NEW: James managed to make it to the auditorium as the last of the stragglers were coming in. The fifteen or so researchers that crowded together at one side. Some leaned forward, hungry eyes on the blank viewscreen. More were nudging each other and looking at the Rocky Flats mining team. The miners had created their own island of humanity on the opposite side of the auditorium, chattering amongst themselves, ignoring the researchers. Hayden, his senior staff and the Rescue Sisters stretched between the groups like an incomplete bridge.

Rita formed the last bit of that bridge. She gave the empty seats around her an incurious look, but James knew she recognized the invisible barrier they formed.

She knows all about barriers,
he thought, surprised at the bitterness of his inner voice. Then again, she'd put a barrier between them half the size of the solar system. Why couldn't she just tell me?

I hope some of you will be able to make it to an writers conference, on- or off-line. They really are worth the time. Incidentally, I hear there's an LGG con, LostCon, being planned for the Fall in SecondLife. Maybe I'll see you there?

Celebrating Anne Rice!

She certainly deserves to be celebrated. What a wonderful author and person. If you don't believe me, you can go read her new book: Called Out of Darkness: A Spiritual Confession.

Also, you may check out this video.

As an author who is a Christian and writes in the horror genre (at least for now), I'm even more inspired by Anne's journey from atheism and back to her Catholic roots. I understand that in this novel she talks about how her previous novels were written from an atheistic worldview. I so admire her coming out and saying this as it helps point to the fact that writing about vampires or werewolves or zombies isn't inherently evil but rather an expression of self as is the case with all fiction.

I also appreciate Mrs. Rice's decision to stay away from the type fiction that obviously pushes her to remember a very dark and sad time in her life. Perhaps one day she'll be able to forge ahead and revisit writing horror fiction from her new worldview. Until then, do check out her recent books. After all, these were written by literary genius Anne Rice and horror or not, she's well worth reading. I can only hope to ever be as talented.

Other books by post-atheist Anne Rice:

Monday, February 2, 2009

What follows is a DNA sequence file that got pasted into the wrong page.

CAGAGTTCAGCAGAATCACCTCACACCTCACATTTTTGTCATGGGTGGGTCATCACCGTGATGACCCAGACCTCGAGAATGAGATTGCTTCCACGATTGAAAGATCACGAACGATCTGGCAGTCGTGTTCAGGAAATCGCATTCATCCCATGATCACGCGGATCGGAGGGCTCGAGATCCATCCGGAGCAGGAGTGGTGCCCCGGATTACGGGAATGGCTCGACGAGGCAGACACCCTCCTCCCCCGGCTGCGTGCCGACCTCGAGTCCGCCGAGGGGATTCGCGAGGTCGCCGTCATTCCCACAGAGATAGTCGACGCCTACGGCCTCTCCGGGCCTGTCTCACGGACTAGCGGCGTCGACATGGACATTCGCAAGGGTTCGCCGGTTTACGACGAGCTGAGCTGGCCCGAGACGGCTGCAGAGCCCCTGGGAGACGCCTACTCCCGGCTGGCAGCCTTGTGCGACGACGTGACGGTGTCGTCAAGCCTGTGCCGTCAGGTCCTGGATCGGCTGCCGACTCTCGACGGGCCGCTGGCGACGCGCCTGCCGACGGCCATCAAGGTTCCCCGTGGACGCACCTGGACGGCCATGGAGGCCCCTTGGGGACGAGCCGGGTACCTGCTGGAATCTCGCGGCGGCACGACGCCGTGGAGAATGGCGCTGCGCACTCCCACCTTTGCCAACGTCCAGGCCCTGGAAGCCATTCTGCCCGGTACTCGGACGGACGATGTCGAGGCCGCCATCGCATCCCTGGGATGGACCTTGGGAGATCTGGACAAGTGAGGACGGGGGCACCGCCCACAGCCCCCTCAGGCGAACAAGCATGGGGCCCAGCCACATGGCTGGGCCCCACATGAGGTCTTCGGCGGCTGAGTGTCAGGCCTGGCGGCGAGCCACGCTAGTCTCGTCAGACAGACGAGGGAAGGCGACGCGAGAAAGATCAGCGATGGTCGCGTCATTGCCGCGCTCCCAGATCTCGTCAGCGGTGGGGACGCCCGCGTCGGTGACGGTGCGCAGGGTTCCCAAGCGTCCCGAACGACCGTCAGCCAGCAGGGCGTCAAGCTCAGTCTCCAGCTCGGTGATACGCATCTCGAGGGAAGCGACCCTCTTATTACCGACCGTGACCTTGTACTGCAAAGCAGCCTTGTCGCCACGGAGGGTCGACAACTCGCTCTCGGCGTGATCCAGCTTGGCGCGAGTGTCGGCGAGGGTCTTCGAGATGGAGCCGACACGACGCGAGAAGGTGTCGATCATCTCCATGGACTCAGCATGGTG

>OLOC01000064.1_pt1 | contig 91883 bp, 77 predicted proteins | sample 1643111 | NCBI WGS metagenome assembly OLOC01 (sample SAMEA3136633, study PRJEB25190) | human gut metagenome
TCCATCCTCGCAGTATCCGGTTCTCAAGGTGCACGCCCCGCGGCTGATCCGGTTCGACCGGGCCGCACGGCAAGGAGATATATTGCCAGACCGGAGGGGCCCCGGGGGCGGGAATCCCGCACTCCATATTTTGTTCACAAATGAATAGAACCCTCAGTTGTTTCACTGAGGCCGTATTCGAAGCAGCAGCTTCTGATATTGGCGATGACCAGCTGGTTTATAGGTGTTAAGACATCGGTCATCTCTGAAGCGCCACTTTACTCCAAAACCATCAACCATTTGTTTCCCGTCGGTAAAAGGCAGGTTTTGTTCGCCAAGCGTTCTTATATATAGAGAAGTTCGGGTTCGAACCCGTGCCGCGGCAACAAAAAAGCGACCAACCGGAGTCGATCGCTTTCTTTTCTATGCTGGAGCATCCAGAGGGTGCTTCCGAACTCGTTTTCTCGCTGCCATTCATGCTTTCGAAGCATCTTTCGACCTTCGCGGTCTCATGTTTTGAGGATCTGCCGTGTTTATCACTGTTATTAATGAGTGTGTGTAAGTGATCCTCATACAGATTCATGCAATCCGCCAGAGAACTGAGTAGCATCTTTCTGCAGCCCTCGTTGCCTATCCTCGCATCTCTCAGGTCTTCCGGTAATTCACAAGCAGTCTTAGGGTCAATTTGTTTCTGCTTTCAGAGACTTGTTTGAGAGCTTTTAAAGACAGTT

Book Signing Anyone?

Oh but who wouldn't want me to come to their town for a book signing. :) I might even be able to coerce *ahem* Richard to come along if the "stakes" were high enough (or if the price of "steaks" were low enough. HA!

But yes, now would be the time to speak up. I'm currently setting up signings in bookstores where there "seems" to be an interest. Book Signings are a waste of time finacially but not so much so when an author is certain a few might show up to buy books to have signed.

Doesn't matter if you've already bought the book, just let me know you'd like it signed and if I get enough request, I'll arrange a booksigning in the area. You can bring your book in if you already have it so I can sign it.

Again these would be booksignings at general market stores such as Barnes & Noble, Books-a-Million etc . . . but no Christian Bookstores. While most of my readers are from the market bigger Christian booksellers sell to, the CBA/ECPA industry itself does not support me. I've not paid the money to be affiliated and therefore can't even step foot inside an affiliated store to sell my goods. I might actually pay the money to be affiliated but neither CBA or ECPA would publish what I write. And I'm not speculating about that. All of the bigger Christian houses have told me this, Thomas Nelson, Zondervan, Waterbrook . . . it's the code of the land so it seems.

No big deal. Just don't want to burst your bubble if you think I might be at your local Lifeway or Family Christian. I'm not avoiding these stores. They won't let me in. Heck, 75% of my audience shops at these stores. Why wouldn't I want in? :)

But let me know, and I'll work to come visit and sign.

Thanks again for all your support.